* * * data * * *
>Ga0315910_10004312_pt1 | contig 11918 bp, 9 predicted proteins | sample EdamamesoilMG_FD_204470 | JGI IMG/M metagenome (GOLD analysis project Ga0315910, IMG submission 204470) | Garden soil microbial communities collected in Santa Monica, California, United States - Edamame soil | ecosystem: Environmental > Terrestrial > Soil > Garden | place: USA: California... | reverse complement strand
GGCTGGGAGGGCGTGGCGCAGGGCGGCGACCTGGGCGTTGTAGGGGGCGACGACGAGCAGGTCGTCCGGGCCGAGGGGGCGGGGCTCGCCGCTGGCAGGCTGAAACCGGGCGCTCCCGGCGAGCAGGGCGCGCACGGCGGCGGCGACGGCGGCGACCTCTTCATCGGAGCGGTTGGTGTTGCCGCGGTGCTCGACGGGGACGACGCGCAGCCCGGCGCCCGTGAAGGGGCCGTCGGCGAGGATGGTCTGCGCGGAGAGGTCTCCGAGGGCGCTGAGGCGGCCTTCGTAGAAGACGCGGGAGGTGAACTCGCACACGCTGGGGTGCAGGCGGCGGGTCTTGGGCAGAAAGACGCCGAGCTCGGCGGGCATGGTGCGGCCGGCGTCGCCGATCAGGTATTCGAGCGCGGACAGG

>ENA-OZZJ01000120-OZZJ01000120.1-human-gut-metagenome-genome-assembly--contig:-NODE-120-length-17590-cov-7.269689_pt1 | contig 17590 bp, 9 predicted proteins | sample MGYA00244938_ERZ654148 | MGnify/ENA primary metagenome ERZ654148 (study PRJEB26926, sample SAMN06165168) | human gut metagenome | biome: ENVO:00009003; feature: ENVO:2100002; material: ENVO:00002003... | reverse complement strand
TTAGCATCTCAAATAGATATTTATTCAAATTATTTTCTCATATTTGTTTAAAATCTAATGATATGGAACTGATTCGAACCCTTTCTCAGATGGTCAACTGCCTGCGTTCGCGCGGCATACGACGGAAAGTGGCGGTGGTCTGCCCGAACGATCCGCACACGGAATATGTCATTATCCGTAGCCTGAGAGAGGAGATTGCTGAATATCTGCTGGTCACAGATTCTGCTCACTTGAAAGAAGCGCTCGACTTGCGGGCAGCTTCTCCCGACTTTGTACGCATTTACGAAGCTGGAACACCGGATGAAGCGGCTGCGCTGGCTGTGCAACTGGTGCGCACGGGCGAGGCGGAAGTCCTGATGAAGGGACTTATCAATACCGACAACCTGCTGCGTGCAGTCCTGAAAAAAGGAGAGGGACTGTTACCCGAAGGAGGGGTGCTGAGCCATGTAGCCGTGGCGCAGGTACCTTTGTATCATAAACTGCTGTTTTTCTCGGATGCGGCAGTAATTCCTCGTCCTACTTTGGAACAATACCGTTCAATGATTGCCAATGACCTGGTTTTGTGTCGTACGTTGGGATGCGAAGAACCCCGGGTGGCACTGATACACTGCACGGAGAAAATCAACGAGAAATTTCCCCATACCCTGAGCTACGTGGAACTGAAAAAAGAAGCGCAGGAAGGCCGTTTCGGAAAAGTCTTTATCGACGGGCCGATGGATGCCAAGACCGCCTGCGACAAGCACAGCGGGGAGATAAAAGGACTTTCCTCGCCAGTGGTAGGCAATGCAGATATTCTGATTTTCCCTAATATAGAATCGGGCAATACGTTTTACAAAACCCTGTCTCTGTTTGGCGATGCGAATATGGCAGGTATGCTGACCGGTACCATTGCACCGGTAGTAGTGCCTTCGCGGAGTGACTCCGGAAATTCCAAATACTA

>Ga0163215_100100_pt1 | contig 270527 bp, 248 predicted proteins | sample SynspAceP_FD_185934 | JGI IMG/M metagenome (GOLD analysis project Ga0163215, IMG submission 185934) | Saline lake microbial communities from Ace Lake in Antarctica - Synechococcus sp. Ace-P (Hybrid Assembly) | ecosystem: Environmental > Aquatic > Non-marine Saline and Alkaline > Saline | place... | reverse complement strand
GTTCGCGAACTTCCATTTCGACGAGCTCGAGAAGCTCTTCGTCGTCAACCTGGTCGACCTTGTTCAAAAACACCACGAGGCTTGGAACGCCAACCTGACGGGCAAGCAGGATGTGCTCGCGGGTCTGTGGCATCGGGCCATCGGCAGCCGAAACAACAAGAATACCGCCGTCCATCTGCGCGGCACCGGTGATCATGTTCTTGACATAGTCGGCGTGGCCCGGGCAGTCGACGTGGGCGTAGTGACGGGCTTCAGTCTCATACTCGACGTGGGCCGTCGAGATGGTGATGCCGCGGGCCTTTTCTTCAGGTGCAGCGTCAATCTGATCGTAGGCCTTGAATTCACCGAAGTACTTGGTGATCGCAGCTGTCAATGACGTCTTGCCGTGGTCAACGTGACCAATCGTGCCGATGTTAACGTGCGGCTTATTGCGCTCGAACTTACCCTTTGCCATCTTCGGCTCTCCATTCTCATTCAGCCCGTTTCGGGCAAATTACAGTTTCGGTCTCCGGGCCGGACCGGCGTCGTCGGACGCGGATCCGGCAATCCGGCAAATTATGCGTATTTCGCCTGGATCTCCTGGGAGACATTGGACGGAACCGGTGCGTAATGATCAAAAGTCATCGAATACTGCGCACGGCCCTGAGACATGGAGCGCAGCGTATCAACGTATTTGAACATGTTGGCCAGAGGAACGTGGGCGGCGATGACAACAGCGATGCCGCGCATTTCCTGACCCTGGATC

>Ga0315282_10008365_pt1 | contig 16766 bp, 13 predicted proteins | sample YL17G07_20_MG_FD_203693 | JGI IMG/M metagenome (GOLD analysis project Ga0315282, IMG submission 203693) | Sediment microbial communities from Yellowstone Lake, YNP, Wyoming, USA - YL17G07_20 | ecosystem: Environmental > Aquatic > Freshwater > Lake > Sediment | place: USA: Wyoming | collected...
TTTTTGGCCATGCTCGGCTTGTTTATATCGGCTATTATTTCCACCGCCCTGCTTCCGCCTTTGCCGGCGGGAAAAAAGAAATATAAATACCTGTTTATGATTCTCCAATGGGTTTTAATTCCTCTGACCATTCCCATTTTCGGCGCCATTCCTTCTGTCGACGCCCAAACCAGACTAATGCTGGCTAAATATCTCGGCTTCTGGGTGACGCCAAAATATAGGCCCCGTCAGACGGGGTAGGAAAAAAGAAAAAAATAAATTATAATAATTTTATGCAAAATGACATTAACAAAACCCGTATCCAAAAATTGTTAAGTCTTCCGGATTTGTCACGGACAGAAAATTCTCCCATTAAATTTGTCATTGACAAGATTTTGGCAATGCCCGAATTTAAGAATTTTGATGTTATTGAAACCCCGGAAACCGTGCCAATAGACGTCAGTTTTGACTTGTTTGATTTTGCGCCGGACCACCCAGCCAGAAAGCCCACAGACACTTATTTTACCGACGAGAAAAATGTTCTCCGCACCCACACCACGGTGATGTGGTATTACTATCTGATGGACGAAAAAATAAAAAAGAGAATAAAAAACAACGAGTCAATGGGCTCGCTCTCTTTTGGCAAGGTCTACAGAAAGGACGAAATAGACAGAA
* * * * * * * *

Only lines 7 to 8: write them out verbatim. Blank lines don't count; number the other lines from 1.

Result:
>Ga0315282_10008365_pt1 | contig 16766 bp, 13 predicted proteins | sample YL17G07_20_MG_FD_203693 | JGI IMG/M metagenome (GOLD analysis project Ga0315282, IMG submission 203693) | Sediment microbial communities from Yellowstone Lake, YNP, Wyoming, USA - YL17G07_20 | ecosystem: Environmental > Aquatic > Freshwater > Lake > Sediment | place: USA: Wyoming | collected...
TTTTTGGCCATGCTCGGCTTGTTTATATCGGCTATTATTTCCACCGCCCTGCTTCCGCCTTTGCCGGCGGGAAAAAAGAAATATAAATACCTGTTTATGATTCTCCAATGGGTTTTAATTCCTCTGACCATTCCCATTTTCGGCGCCATTCCTTCTGTCGACGCCCAAACCAGACTAATGCTGGCTAAATATCTCGGCTTCTGGGTGACGCCAAAATATAGGCCCCGTCAGACGGGGTAGGAAAAAAGAAAAAAATAAATTATAATAATTTTATGCAAAATGACATTAACAAAACCCGTATCCAAAAATTGTTAAGTCTTCCGGATTTGTCACGGACAGAAAATTCTCCCATTAAATTTGTCATTGACAAGATTTTGGCAATGCCCGAATTTAAGAATTTTGATGTTATTGAAACCCCGGAAACCGTGCCAATAGACGTCAGTTTTGACTTGTTTGATTTTGCGCCGGACCACCCAGCCAGAAAGCCCACAGACACTTATTTTACCGACGAGAAAAATGTTCTCCGCACCCACACCACGGTGATGTGGTATTACTATCTGATGGACGAAAAAATAAAAAAGAGAATAAAAAACAACGAGTCAATGGGCTCGCTCTCTTTTGGCAAGGTCTACAGAAAGGACGAAATAGACAGAA